And I’m working on a better solution to matching up short titles with their delete box besides alternating color bars.

Facebook Backtracks on RSS Feeds

Sunday, May 22nd, 2011

The (admittedly quiet) uproar about Twitter and Facebook moving away from supporting RSS feeds (e.g,
Twitter and Facebook Both Quietly Kill RSS, Completely) has had an effect. Facebook has put back links to the RSS feeds for public pages, see Facebook Listens. RSS Added Back to Pages. Will Twitter be next?. Thank you Facebook.

In comments to the earlier post, a Facebook engineer noted that developers prefer the JSON APIs.  True, and non-developers and non-Facebook specific apps are shut out by a proprietary API.  Both Facebook and Twitter are big enough that they might think that of course everyone will support their API.

Amethyst may support the Twitter API in the future, but we can support Twitter’s RSS feeds immediately.  RSS’s expected 1 hour refresh is not the best match for Twitter’s near real-time nature, but it is an easy first step.  I think of a ladder with doable distances between rungs and an easy first step.  Too many people think when they add another rung (“raising the bar”) they have to cut off the bottom rungs to do it.  Supporting RSS feeds is not terribly resource intensive.  I see little to gain by dropping legacy support and something to lose by excluding potential clients.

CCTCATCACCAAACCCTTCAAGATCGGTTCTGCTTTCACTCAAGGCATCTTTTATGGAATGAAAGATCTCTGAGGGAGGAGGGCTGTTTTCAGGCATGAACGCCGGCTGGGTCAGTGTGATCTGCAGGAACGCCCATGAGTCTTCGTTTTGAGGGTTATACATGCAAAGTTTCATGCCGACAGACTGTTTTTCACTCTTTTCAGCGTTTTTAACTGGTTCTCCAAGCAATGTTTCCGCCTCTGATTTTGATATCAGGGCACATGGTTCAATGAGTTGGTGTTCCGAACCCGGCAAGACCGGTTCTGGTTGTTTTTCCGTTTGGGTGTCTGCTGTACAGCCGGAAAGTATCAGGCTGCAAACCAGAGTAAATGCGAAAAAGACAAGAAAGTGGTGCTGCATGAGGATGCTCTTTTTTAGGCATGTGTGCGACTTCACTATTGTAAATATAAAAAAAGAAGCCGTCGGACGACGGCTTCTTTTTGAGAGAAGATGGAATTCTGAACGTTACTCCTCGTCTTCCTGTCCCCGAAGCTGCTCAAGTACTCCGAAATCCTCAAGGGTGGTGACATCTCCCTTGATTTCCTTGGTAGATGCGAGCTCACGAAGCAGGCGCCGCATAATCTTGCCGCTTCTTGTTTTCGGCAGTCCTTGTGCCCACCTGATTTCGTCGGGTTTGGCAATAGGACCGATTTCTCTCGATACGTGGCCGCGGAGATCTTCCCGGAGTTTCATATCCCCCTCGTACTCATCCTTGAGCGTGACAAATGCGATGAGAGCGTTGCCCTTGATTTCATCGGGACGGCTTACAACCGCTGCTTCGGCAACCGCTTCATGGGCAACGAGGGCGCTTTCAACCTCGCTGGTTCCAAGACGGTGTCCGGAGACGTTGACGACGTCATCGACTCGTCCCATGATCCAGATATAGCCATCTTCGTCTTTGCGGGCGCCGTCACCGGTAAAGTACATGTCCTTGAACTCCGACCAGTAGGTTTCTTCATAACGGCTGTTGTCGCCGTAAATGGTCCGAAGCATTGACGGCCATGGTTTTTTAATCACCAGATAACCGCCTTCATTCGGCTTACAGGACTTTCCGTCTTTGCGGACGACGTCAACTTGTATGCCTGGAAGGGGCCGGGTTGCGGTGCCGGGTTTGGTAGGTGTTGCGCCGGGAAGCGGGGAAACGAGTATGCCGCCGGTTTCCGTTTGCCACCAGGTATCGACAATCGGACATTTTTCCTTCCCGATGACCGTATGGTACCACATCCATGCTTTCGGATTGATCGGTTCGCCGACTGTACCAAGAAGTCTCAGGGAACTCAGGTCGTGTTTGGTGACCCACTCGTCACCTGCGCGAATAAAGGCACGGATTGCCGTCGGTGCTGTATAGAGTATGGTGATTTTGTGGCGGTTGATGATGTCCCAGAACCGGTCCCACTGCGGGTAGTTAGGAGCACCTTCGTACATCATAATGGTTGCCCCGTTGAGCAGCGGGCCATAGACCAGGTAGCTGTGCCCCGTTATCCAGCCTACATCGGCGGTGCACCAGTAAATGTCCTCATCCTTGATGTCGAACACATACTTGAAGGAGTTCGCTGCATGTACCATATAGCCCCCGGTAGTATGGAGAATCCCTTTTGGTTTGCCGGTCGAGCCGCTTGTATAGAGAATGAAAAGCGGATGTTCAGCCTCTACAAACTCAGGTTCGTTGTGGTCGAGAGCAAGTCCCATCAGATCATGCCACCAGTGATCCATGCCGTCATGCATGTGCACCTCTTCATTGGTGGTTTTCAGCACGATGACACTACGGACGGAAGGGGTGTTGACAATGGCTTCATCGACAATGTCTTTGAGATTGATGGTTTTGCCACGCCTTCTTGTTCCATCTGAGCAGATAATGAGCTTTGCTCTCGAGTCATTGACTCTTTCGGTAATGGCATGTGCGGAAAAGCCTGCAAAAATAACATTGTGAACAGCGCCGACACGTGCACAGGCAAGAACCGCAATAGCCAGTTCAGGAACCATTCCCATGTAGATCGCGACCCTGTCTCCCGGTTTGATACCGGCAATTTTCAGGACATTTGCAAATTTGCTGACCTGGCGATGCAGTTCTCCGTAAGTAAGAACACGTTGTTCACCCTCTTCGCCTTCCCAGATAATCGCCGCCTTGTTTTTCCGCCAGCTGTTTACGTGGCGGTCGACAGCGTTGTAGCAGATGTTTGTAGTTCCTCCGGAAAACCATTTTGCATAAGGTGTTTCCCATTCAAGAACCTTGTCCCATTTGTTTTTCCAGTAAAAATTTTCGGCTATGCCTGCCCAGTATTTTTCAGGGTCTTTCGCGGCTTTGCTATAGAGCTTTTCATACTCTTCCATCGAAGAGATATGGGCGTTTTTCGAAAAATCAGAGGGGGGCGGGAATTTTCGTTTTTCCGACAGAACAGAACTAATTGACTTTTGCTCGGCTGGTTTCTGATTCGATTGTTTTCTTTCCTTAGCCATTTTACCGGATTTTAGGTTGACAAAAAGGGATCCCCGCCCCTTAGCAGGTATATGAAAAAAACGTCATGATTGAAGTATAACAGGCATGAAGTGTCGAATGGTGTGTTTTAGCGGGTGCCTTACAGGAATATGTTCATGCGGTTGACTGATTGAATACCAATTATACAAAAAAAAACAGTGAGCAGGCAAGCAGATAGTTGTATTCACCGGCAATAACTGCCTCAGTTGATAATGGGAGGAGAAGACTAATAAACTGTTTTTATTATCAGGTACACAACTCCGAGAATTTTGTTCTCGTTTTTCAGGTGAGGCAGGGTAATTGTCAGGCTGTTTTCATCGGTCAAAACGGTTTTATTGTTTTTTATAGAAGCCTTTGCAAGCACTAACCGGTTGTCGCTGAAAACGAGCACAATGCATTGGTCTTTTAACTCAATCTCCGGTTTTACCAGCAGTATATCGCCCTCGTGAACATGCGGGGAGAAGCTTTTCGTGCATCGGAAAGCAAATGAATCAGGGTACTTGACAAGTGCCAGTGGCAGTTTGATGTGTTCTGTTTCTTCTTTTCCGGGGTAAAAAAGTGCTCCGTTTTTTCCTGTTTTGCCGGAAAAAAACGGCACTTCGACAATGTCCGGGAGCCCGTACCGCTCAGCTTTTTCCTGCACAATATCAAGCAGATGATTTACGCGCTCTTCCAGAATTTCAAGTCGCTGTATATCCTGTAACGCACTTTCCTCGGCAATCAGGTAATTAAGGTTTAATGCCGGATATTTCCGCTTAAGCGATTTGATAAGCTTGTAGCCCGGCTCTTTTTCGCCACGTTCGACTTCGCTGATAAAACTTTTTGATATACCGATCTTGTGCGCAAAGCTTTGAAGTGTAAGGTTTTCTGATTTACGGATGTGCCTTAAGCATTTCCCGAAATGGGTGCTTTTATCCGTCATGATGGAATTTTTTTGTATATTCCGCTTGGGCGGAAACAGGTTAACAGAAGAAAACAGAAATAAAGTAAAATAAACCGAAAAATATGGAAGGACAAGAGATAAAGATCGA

With RSS feeds, Amethyst can support Twitter immediately.  And we have a lot of work invested in reliable RSS in the face of timeout, redirections, not quite standard RSS/XML, etc.  Doing the same for just one non-RSS source is not inviting without some proven interest. The next rung is relatively easy, formatting the Twitter RSS feeds more like the typical Twitter client (i.e. no redundant title and description).  Straightforward, though not as easy as it looks; the changes reach half way through the Rails stack,from HTML templates almost all the way down to the database.  Moving to support of Twitter’s real-time nature and the Twitter native API requires changes all the way up and down the Rails stack.  It is made more inviting because several envisioned changes require the same deep changes.

Amethyst is over 5 years old.  Many reasonable current uses just didn’t exist back then, e.g. supporting smart phones and other mobile devices.